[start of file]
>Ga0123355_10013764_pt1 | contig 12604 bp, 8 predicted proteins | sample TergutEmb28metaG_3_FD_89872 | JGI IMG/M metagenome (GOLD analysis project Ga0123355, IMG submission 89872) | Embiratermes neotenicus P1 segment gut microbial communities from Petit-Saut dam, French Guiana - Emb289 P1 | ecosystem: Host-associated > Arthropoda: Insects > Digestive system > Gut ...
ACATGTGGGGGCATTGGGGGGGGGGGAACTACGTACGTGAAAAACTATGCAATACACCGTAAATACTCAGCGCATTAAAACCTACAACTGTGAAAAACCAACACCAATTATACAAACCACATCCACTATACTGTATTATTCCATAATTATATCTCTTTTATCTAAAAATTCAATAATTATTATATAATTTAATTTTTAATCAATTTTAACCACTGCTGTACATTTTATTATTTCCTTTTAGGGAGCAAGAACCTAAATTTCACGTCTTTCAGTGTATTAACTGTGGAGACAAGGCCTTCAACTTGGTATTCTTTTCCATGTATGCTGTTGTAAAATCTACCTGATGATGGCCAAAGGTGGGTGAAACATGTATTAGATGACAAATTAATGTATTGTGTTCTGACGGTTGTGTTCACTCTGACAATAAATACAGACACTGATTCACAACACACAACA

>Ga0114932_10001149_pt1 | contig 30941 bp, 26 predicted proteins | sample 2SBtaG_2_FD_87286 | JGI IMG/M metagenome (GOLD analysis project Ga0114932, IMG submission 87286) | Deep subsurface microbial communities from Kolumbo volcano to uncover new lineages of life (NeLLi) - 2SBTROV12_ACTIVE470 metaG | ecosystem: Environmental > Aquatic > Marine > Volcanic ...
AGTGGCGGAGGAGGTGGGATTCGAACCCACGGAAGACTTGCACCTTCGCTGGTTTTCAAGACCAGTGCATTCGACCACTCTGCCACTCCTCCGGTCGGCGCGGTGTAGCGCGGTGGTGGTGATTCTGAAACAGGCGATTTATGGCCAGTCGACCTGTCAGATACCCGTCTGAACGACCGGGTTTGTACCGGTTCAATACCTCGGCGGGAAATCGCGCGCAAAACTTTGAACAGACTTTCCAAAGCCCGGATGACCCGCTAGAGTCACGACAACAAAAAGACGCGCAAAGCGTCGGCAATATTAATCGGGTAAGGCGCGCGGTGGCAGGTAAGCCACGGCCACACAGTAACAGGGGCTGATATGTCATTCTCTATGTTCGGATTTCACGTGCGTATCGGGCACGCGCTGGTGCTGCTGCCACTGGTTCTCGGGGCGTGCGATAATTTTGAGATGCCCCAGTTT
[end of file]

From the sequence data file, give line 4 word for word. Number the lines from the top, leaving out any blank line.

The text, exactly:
AGTGGCGGAGGAGGTGGGATTCGAACCCACGGAAGACTTGCACCTTCGCTGGTTTTCAAGACCAGTGCATTCGACCACTCTGCCACTCCTCCGGTCGGCGCGGTGTAGCGCGGTGGTGGTGATTCTGAAACAGGCGATTTATGGCCAGTCGACCTGTCAGATACCCGTCTGAACGACCGGGTTTGTACCGGTTCAATACCTCGGCGGGAAATCGCGCGCAAAACTTTGAACAGACTTTCCAAAGCCCGGATGACCCGCTAGAGTCACGACAACAAAAAGACGCGCAAAGCGTCGGCAATATTAATCGGGTAAGGCGCGCGGTGGCAGGTAAGCCACGGCCACACAGTAACAGGGGCTGATATGTCATTCTCTATGTTCGGATTTCACGTGCGTATCGGGCACGCGCTGGTGCTGCTGCCACTGGTTCTCGGGGCGTGCGATAATTTTGAGATGCCCCAGTTT